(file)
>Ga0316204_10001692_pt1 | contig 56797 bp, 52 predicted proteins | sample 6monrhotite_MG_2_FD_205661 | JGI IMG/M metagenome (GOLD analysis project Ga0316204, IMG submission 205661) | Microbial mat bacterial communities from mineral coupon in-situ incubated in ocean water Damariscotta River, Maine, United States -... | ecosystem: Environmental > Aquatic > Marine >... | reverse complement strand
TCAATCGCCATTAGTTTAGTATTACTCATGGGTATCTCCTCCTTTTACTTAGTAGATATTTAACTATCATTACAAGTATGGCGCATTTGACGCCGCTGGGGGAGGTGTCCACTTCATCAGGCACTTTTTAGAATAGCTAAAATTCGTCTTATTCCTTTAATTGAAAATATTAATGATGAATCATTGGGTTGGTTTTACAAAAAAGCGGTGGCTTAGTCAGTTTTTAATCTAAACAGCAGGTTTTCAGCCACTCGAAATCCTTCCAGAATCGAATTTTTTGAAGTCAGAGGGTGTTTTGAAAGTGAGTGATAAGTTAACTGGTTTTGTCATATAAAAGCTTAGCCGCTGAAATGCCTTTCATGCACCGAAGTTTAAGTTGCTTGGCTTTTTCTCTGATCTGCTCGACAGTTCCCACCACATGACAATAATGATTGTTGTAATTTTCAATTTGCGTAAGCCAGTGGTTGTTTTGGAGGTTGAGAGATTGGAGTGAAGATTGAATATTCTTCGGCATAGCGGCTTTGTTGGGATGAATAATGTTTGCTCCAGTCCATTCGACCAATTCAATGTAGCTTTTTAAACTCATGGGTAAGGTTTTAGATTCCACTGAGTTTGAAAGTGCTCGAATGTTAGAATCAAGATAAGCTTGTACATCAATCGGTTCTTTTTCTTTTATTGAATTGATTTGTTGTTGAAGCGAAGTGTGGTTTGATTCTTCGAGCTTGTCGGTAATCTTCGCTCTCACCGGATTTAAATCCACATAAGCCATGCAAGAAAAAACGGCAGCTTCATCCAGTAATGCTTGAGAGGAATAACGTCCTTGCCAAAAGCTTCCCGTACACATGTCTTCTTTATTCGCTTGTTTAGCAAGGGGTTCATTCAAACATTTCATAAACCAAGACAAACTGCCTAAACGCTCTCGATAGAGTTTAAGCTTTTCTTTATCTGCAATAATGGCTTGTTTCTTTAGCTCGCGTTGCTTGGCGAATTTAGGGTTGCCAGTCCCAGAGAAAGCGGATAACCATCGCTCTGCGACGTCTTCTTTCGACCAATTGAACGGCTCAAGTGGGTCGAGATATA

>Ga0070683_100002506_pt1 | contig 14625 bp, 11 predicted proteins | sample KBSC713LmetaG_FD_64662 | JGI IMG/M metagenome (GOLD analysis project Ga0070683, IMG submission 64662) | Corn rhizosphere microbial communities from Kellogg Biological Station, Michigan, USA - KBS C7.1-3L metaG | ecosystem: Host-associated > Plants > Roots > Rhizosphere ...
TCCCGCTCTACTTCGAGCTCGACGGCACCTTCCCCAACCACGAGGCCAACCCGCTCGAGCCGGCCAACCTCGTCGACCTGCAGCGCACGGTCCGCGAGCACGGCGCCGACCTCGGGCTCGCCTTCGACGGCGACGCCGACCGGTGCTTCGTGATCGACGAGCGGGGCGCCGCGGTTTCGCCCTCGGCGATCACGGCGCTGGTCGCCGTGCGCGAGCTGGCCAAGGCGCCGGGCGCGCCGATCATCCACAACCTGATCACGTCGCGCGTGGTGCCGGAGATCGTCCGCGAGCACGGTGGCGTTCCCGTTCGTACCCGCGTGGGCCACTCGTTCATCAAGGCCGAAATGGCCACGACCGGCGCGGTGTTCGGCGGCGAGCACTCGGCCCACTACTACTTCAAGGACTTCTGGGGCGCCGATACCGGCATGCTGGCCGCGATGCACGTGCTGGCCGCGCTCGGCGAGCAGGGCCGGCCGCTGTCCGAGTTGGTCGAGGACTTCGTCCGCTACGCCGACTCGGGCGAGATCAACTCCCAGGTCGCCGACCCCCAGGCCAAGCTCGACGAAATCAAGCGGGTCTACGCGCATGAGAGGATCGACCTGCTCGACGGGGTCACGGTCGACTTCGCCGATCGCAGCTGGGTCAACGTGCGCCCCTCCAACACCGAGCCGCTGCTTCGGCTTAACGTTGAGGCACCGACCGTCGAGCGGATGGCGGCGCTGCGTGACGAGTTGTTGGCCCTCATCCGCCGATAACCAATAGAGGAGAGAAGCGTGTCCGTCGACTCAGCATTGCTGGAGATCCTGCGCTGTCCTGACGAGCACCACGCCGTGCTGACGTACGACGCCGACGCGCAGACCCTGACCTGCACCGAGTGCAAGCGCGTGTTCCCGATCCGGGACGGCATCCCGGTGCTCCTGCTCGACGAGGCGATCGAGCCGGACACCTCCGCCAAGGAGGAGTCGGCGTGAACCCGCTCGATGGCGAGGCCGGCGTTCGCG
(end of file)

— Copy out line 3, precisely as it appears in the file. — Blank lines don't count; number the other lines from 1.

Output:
>Ga0070683_100002506_pt1 | contig 14625 bp, 11 predicted proteins | sample KBSC713LmetaG_FD_64662 | JGI IMG/M metagenome (GOLD analysis project Ga0070683, IMG submission 64662) | Corn rhizosphere microbial communities from Kellogg Biological Station, Michigan, USA - KBS C7.1-3L metaG | ecosystem: Host-associated > Plants > Roots > Rhizosphere ...